The exhibit included an interactive feature that allowed people to text their comments and responses to the artist, which von Furstenberg then converted to physical paper and mailed to inmates.

Some of the messages included:

"I have had many long looks in the mirror like in your piece the beauty within us. I'm glad you can see your beautiful self smiling out. I see her too. Thank you."
"I am so wowed by your talent. You used paper, kool aid and an inhaler to draw a masterpiece. I feel lucky to have been able to see your work, and I know that other New Yorkers will feel the same. Keep creating."
"I've dreamed the same dreams. The barriers in your way are wrong. We will tear them down some day. Stay strong Dear."

Many people were also surprised at how good the artwork was — but they shouldn't have been.

Just because someone's spent time in prison doesn't mean they can't be a good person — or a talented artist. They're also being compensated for their artwork. While business transactions with incarcerated people are technically illegal, $50 donations have been made to each artist's commissary accounts to help them purchase food and other supplies.

"We're led to believe that people behind bars are dangerous, that we're safer without them, but it's not true," von Furstenberg said. "The fact that anybody would assume that [the art] would be anything less than phenomenal shows that there's this hierarchy: The artist is up on this pedestal, and other people marginalized people are looked down upon.”

Art has always been about connecting people. And for these incarcerated LGBTQ artists, that human connection is more important than ever.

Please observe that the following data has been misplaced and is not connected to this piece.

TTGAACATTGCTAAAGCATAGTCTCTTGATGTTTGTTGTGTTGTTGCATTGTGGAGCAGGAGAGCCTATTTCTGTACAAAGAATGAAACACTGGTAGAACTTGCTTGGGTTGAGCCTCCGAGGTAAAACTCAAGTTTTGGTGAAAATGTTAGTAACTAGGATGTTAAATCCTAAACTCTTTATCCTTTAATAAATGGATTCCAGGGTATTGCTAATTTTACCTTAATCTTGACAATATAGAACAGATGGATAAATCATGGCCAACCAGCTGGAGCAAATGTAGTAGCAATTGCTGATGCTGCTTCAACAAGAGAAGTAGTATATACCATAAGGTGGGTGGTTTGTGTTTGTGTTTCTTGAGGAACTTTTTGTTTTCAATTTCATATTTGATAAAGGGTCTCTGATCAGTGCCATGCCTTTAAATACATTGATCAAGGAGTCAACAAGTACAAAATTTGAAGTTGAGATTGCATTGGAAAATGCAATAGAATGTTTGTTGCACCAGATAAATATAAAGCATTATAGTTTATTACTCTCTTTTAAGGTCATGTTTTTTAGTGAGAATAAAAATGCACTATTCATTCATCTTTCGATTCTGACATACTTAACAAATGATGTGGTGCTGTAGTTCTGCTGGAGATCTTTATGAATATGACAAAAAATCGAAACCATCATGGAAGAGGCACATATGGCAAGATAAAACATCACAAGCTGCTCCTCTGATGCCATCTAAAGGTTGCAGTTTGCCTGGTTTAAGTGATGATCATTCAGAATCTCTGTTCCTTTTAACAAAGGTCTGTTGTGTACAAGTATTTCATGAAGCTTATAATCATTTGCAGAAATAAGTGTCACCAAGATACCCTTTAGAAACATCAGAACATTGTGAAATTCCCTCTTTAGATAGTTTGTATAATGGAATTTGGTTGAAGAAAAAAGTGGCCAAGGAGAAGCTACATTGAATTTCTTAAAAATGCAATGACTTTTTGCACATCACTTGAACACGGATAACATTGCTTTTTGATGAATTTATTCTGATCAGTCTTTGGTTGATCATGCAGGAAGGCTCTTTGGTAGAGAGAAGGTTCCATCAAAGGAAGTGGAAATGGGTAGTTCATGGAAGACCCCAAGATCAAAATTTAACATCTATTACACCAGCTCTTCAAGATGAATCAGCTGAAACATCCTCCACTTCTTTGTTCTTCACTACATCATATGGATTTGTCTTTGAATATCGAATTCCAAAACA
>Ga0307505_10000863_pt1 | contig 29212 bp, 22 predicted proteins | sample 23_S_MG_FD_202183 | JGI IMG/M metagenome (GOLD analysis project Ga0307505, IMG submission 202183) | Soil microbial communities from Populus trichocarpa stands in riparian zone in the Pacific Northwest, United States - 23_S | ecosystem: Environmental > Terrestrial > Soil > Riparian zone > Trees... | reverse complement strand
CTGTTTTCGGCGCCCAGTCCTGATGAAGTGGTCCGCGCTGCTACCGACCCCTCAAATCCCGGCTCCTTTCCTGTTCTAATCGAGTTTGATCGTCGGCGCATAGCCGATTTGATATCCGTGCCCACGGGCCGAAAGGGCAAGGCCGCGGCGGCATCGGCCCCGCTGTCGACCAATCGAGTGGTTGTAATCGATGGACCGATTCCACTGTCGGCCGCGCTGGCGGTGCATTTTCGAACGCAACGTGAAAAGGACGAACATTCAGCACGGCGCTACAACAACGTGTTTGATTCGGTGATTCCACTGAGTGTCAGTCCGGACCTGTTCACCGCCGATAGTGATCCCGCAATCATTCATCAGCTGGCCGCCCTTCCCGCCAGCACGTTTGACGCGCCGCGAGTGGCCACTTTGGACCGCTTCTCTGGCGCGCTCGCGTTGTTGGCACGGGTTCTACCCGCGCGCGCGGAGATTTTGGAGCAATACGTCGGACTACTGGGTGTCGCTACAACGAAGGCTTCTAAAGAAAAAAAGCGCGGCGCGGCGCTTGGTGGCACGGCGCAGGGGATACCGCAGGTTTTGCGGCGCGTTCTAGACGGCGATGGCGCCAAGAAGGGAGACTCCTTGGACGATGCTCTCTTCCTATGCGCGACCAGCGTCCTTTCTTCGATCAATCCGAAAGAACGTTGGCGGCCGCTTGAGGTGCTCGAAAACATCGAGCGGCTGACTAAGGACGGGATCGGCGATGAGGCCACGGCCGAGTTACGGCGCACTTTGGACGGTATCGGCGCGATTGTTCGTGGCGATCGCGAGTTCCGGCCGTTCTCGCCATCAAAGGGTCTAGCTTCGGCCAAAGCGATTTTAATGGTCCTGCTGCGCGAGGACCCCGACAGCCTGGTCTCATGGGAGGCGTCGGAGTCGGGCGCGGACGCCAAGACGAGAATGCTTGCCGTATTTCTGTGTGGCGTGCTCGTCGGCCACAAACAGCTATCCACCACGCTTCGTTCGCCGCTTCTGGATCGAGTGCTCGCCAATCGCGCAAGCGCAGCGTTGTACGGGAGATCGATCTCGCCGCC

Perhaps the only thing harder than being in prison is trying to integrate back into society — something that most LGBTQ people struggle with anyway. These are people who have already had difficulty expressing who they are on the inside and who are now hidden away from the world behind walls.

On the Inside's art show provided them a unique opportunity to have their voices heard — and hopefully, their individual messages are loud enough to resonate when they're on the outside too.


This article originally appeared on 11.14.16

Pop Culture

Two brothers Irish stepdancing to Beyoncé's country hit 'Texas Hold 'Em' is pure delight

The Gardiner Brothers and Queen Bey proving that music can unite us all.

Gardiner Brothers/TikTok (with permission)

The Gardiner Brothers stepping in time to Beyoncé's "Texas Hold 'Em."

In early February 2024, Beyoncé rocked the music world by releasing a surprise new album of country tunes. The album, Renaissance: Act II, includes a song called "Texas Hold 'Em," which shot up the country charts—with a few bumps along the way—and landed Queen Bey at the No.1 spot.

As the first Black female artist to have a song hit No. 1 on Billboard's country music charts, Beyoncé once again proved her popularity, versatility and ability to break barriers without missing a beat. In one fell swoop, she got people who had zero interest in country music to give it a second look, forced country music fans to broaden their own ideas about what country music looks like and prompted conversations about bending and blending musical genres and styles.

And she inspired the Gardiner Brothers to add yet another element to the mix—Irish stepdance.

Keep ReadingShow less

Kevin Bacon's farm songs have become a social media favorite.

When Beyoncé dropped two songs from her upcoming album of country tunes, Renaissance: Act II, she may not have expected to make history, but that's exactly what happened. Her first single from the album, "Texas Hold 'Em," shot to the No.1 spot on the Billboard country music charts, making her the first Black female artist to hit that top spot. The catchy tune also topped the Billboard Hot 100 the last week in February 2024, a week after it debuted at No. 2.